My next posts will highlight activities in the park and attractions in the area. But you don't have to go anywhere or do anything to have a great time. My friend, Eileen Mattei, knows how to kick back.

One of the premier spots at the resort is Sunset Point -- the site of lots of weddings -- and the best place to watch the evening light show.

Monday, November 15, 2010

A Joyful Sound

Zoe's friend Jon Pender sings in the Mousehole Male Voice Choir and he clued us in to this concert. What a treat! It was a joint concert with the Nankersey Male Choir. Both groups sang their own numbers but they joined together for two numbers including this one. The hymn is well-known as "Gwahoddiad" and is popularly thought to be a traditional Welsh hymn. It isn't. It was written in 1872 by an American Methodist minister. The choirs here sing the original English text, "I Hear Thy Welcome Voice."

The Mousehole Choir is over 100 years old -- quite a tradition. Their director is Stephen Lawry -- he's on the right end of the choir wearing a fancy vest. Here the group is directed by the Nankersey director, Elaine Tangye. The Nankersey Choir was founded in 1950 and two of the original twelve singers are still singing with the group.

My video doesn't begin to do justice to the quality of the sound -- it will just give you a little tease. The men were magnificent -- and raised many a goose-bump with their performance.

Afterwards, everyone headed to a local sports club for beer and munchies. And after a few pints, the men sang practically the entire concert all over again -- plus some other favorites. This evening was my idea of heaven!

Tuesday, November 09, 2010

Rub-a-dub-dub, How 'bout Some Pub Grub?

Welcome to the Bath Inn in Penzance -- that's Pete Shapland, owner, bartender, Pete-of-all-trades. We first visited the Bath Inn a few years ago. Jack was going to a local Rotary meeting and I was on my own.

The Bath Inn was close to our bed and breakfast and looked inviting. The building dates back to the 1700s. I was lucky that visit -- they're not serving food in the off season now -- just from Easter to September. I was there in October and ordered the Ploughman's Lunch -- a specialty. It was properly traditional and oh-so-good. It consisted of a large slab of mature cheddar with lettuce, tomato, onion and cucumber, cole slaw, pickled onion and chutney, accompanied with warm crusty bread and butter.

And, like so many places in this civilized and dog-friendly country, well-mannered companions are always welcome.

Close to Zoe and Simon's apartment in nearby Newlyn is the Tolcarne Inn. It dates back to 1717.

We hit this spot more than once. It's hard to resist the wonderful fresh fish and chips -- even if they do have to put peas on the plate!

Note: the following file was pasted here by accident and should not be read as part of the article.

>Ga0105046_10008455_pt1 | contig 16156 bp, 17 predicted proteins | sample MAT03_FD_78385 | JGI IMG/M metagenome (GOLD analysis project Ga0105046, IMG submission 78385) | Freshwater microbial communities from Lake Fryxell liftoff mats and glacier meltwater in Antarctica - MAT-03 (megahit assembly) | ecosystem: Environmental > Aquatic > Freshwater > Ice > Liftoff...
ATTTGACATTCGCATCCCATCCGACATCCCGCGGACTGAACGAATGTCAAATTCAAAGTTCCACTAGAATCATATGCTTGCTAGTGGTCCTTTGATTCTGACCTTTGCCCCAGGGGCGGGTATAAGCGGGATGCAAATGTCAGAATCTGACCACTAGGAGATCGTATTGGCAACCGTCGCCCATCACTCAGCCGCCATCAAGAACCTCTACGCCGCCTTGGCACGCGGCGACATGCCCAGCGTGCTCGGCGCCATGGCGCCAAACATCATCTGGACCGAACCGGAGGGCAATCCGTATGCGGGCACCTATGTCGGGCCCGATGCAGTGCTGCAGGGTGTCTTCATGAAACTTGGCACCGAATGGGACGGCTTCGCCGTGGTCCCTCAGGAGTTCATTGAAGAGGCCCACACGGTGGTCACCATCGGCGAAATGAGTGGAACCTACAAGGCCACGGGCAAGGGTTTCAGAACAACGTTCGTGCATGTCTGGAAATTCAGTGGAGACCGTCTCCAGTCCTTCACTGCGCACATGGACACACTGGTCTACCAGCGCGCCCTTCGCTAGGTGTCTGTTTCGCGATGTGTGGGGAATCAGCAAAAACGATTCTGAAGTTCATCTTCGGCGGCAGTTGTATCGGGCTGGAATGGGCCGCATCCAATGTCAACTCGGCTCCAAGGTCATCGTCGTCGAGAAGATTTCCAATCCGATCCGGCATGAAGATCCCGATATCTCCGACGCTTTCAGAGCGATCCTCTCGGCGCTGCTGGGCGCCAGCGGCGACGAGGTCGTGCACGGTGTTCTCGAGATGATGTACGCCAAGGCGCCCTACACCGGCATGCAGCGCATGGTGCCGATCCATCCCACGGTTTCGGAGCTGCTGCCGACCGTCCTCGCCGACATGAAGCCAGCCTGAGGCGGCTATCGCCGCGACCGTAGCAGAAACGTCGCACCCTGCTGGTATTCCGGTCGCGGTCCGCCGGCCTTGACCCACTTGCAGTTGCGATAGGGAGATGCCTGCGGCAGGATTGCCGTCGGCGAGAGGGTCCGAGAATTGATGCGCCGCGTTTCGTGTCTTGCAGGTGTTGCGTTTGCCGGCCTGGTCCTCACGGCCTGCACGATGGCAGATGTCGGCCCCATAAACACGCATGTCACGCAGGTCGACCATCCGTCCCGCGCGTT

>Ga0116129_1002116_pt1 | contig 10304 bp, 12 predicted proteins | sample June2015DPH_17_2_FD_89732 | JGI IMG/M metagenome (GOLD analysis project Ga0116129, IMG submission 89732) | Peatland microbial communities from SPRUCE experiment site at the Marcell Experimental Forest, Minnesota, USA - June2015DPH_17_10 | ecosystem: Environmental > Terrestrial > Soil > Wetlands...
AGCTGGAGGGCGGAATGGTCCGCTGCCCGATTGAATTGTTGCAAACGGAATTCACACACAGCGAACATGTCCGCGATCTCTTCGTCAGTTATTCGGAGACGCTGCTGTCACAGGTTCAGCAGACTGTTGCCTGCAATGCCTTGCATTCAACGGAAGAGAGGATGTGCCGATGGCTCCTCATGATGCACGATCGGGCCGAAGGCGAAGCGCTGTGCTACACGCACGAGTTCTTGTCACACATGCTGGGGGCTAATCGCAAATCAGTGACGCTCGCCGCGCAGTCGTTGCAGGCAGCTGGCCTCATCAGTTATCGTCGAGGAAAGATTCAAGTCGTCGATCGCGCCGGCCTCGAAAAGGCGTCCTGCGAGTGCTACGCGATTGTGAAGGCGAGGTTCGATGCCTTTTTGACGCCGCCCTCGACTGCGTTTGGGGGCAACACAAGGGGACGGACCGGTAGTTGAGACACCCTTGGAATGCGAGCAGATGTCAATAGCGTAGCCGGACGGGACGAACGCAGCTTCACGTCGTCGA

This is the First and Last, a pub in Penzance. First documented in the 1850s, when a visitor was ticketed for leaving an unattended cart and horse in front of the pub, it probably dates back to 1830. Apparently beer laws were changed then and a number of pubs were established around that time.

We ate here twice on this year's visit. It's a Tuesday regular spot for Zoe and some of her co-workers. Very friendly staff -- they always save a table. The food, while not gourmet fare, was ample and inexpensive -- two requirements for the hungry civil servants! This was chicken curry. I expected something with more heat, but it was tasty nonetheless.

My next visit I had cottage pie with chips and beans. Man, those English sure know how to do French fries!

The definite winner in the Pub Grub sweepstakes was the Sportsmans Arms in Heamoor, just northwest of Penzance. The building probably goes back to the 1800s and has served as several things besides a pub. New owners, Helen Cadman and Paul Odgers, bought the place a year and a half ago and completely re-did it. And they took a spot with a less than stellar reputation and are turning it into a foodie destination.

They make almost everything in house and concentrate on fresh and local! My scampi was excellent. They also offer a number of local artisan cheeses. Simon ordered the day's special which featured three different kinds of local fish, mussels and shrimp and potatoes. What you don't see is the side dish with a variety of veg. Simon filled up on the fish plate and left no room for the veggies. Zoe had a bowl of homemade mushroom soup that was out-of-this-world. I know, because I dipped my spoon in it. Jack opted for meaty ribs with homemade barbecue sauce. They might not win prizes in Memphis or Kansas City but he gave them a big thumbs-up.

We tend to do a lot of cooking in when Jack and I visit but we do make the occasional foray out. Pub grub is usually a good choice, price-wise. Thanks to the puny dollar, everything is pretty expensive there. When we splurge, it's usually at the Taj for Indian food and the Newlyn Meadery is a firm tradition. It's hard to have a bad meal when you're in such good company!

Friday, November 05, 2010

Going Coastal -- Part 2

As you can see, this was an absolutely gorgeous day! We drove west from Penzance to Porthcurno, home of the Minack Theatre. The sun was bright, the sea was brilliant blue and there were swimmers and surfers on Porthcurno Beach.
The Minack Theatre was the vision and creation of one woman -- Rowena Cade. And what a vision it was! Entertainment in Cornwall in the '20s was pretty much do-it-yourself. Rowena organized a production of A Midsummer Night's Dream in an open field in 1929. This was followed with another production the next year. Looking for a more permanent solution, Rowena looked at the rocky cliff on her property.

Today's theatre is miles beyond the first rough stage which was lit by battery-powered lights and car headlights.

The theatre season runs from May through mid-September though visitors are welcome throughout the year.

The theatre features plays, musicals, concerts and ballet. Special morning shows for children are offered during August.

"Minack" refers to a rocky place in the old Cornish language.

Above the theatre seating area, the cliffs are planted with plants which can survive and thrive through stormy winters and hot, dry summers.

There may have been swimmers in the water -- but we thought they were crazy! Though the sun was bright, we dressed for cool weather -- and were happy we did.